In the real world, occupants of motor vehicles are injured and killed in different types of motor vehicle crashes with widely varying directions of impact to the vehicle in which they are riding. Although no two crashes are exactly the same, and many motor vehicle accidents involve more than one type of impact event, the types of motor crashes are generally classified into the four different categories of frontals, side, rear, and rollovers. There are also different sub categories for each of these types, such as offset frontals, barrier-type frontals, frontals with under ride or override, and pole-type frontals.
Associated with each type or category of crash are different probabilities of the crash event, different distributions of crash severities, and different patterns, causes, and risks of injuries for a given type of vehicle and/or mode of transportation. In a complete occupant protection system, one must design the vehicle, the seat, and the restraint systems to deal with the full spectrum of crash types and associated causes of injury.
In the United States, side and rear impacts are the second and third most common type of vehicle impact, respectively after frontal impacts, that result in injuries to occupants (Traffic Safety Facts 1998). Side impacts account for approximately 27 percent of motor vehicle crash fatalities and 30 percent of motor vehicle crash injuries. Rear impacts account for approximately five percent of motor vehicle crash fatalities, a quarter of motor vehicle crash injuries, and are associated with serious medical consequences and significant societal costs.
Because frontal crashes constitute more than 50% of serious and fatal injury-producing passenger motor-vehicle accidents, these types of crashes have been given the highest priority in establishing federal motor vehicle safety standards (FMVSS). Following this example, research, testing, and standard development conducted to date for wheelchair-seated travelers have been focused exclusively on providing improved crash protection in frontal impacts. Thus, both U.S. and ISO standards for wheelchair tiedown and occupant restraint systems or WTORS (SAE J2249 Wheelchair Tiedowns and Occupant Restraints for Use in Motor Vehicles and FMVSS 222 School Bus Passenger Seating and Crash Protection ) and for transit wheelchairs (Section 19 ANSI/RESNA Vol. 1 Wheelchairs Used as Seats in Motor Vehicles) require that equipment be tested statically or dynamically for conditions that are representative of loading generated in a frontal crash. In developing these initial standards, and in doing the research and testing necessary to establish test procedures and performance criteria, the need to address the concerns of wheelchair occupant safety for other modes of impact was clearly recognized, but was placed on hold until the primary concern of frontal crash protection had been adequately deal with.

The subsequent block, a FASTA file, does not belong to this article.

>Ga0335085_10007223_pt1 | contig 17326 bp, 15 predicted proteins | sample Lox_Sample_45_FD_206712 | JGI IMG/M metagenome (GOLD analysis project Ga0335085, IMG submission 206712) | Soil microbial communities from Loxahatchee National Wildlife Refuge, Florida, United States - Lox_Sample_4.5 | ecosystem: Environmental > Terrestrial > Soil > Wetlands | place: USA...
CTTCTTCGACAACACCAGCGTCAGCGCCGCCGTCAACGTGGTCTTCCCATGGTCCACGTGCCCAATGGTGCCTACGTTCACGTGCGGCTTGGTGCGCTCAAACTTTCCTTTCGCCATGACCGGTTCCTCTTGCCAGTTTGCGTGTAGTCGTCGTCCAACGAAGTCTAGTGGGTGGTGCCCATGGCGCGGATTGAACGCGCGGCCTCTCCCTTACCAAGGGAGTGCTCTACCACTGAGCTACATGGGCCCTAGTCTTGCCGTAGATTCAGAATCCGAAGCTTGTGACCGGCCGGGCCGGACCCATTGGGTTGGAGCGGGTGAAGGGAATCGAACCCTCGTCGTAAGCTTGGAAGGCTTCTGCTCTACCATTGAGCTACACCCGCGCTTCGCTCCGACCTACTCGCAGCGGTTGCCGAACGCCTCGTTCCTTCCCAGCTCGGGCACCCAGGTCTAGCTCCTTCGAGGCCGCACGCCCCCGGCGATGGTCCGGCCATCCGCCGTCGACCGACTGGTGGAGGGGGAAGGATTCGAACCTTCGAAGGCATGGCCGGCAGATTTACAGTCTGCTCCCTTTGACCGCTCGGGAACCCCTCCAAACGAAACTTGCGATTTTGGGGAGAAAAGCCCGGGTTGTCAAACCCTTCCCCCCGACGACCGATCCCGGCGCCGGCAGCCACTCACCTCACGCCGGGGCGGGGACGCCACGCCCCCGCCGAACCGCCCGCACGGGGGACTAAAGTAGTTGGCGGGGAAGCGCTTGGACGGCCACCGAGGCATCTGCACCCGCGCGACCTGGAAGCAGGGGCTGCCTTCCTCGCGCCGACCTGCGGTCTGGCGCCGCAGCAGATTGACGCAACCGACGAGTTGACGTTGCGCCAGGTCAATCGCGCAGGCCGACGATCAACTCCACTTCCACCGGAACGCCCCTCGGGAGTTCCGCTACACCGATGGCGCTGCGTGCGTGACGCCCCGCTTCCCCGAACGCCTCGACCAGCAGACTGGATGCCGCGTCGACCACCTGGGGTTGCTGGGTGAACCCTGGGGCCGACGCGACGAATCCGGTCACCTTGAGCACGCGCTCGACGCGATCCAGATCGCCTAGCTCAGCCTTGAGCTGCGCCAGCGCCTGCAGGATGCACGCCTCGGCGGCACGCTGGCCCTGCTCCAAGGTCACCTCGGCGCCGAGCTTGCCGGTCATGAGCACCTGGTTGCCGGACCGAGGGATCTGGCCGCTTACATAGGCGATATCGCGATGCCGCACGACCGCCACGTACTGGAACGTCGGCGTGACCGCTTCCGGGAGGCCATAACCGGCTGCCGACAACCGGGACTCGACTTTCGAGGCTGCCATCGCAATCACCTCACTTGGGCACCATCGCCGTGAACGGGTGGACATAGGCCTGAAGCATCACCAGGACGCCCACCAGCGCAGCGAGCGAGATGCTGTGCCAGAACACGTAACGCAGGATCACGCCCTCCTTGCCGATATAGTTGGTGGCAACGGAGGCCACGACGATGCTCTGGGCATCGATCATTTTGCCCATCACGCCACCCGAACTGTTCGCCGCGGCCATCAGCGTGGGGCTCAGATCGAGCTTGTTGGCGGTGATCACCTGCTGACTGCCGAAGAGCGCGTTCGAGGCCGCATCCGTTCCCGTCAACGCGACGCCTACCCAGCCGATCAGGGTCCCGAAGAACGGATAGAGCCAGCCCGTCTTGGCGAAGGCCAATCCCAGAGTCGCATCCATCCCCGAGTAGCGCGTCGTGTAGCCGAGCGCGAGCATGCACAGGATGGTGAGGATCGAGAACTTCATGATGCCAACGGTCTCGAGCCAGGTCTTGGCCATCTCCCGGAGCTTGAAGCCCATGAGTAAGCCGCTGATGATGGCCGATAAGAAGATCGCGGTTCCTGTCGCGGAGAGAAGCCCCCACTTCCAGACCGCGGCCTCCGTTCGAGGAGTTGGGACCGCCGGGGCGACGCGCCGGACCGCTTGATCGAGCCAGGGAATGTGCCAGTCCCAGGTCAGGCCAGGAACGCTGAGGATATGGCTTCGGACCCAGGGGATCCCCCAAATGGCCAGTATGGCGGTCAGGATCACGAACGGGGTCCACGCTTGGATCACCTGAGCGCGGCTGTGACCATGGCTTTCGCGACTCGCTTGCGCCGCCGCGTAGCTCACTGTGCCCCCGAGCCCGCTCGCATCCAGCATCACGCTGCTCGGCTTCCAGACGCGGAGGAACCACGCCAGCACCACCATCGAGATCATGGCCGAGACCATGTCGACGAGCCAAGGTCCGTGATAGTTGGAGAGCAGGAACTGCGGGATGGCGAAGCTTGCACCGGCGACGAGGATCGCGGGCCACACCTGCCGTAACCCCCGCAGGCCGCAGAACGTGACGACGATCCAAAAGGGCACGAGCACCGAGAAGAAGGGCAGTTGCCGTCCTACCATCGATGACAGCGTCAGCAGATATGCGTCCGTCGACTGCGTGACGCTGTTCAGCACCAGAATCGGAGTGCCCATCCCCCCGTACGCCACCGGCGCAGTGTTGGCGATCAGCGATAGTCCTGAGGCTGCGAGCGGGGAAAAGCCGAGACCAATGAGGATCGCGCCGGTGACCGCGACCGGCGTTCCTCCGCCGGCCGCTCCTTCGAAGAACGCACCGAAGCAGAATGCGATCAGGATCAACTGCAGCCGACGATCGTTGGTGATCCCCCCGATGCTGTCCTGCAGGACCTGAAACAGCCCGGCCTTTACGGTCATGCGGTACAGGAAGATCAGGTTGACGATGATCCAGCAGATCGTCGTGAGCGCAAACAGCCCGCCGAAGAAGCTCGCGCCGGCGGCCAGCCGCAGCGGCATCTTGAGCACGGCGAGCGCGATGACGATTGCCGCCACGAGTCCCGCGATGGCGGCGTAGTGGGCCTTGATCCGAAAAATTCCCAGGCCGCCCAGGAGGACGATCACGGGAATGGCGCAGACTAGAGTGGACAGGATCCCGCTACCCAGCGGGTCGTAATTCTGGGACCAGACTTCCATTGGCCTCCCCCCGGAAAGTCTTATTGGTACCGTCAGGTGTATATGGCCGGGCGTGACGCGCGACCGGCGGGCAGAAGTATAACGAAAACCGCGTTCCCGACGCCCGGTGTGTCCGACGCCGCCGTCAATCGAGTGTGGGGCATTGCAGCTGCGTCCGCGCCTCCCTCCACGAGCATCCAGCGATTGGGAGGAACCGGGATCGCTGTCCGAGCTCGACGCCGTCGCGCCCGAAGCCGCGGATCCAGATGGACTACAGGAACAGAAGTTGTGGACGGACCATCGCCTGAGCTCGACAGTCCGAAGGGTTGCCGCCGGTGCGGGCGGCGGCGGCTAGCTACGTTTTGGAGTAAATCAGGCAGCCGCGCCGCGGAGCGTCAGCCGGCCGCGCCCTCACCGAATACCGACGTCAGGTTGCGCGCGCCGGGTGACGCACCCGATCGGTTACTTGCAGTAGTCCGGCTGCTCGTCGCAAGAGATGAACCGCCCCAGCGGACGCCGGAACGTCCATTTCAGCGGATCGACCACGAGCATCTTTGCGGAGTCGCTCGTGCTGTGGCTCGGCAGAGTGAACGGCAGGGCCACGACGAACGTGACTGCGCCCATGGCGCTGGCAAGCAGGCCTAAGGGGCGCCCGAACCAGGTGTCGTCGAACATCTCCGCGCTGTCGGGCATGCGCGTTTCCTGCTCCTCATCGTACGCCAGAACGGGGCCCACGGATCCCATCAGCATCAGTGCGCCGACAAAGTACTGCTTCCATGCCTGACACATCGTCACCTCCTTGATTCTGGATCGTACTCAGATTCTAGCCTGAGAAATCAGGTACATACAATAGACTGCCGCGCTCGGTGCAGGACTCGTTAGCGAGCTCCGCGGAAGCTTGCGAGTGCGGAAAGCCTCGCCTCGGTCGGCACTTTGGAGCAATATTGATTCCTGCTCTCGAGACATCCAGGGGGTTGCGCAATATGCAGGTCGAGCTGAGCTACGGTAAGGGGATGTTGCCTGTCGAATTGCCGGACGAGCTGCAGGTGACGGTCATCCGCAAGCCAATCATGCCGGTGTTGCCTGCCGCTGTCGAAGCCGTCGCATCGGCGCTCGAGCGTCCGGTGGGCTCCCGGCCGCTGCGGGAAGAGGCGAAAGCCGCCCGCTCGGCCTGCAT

It is now time to address more directly the safety concerns of wheelchair-seated occupants with regard to their potential involvement in rear and side impacts. The wheelchair transportation safety RERC provides an excellent opportunity to investigate these side-impact and rear impact safety issues and needs of wheelchair-seated occupants, and to develop test methods, design and performance requirements, for inclusion in additional voluntary standards. In this priority, the research needed to develop these methods, requirements, and standards for side- and rear-impact protection will be conducted. In the process, commercially available products that comply with SAE J2249 and WC/19 will be evaluated with regard to their performance under these impact conditions, and prototypes of improved products and product components will be developed.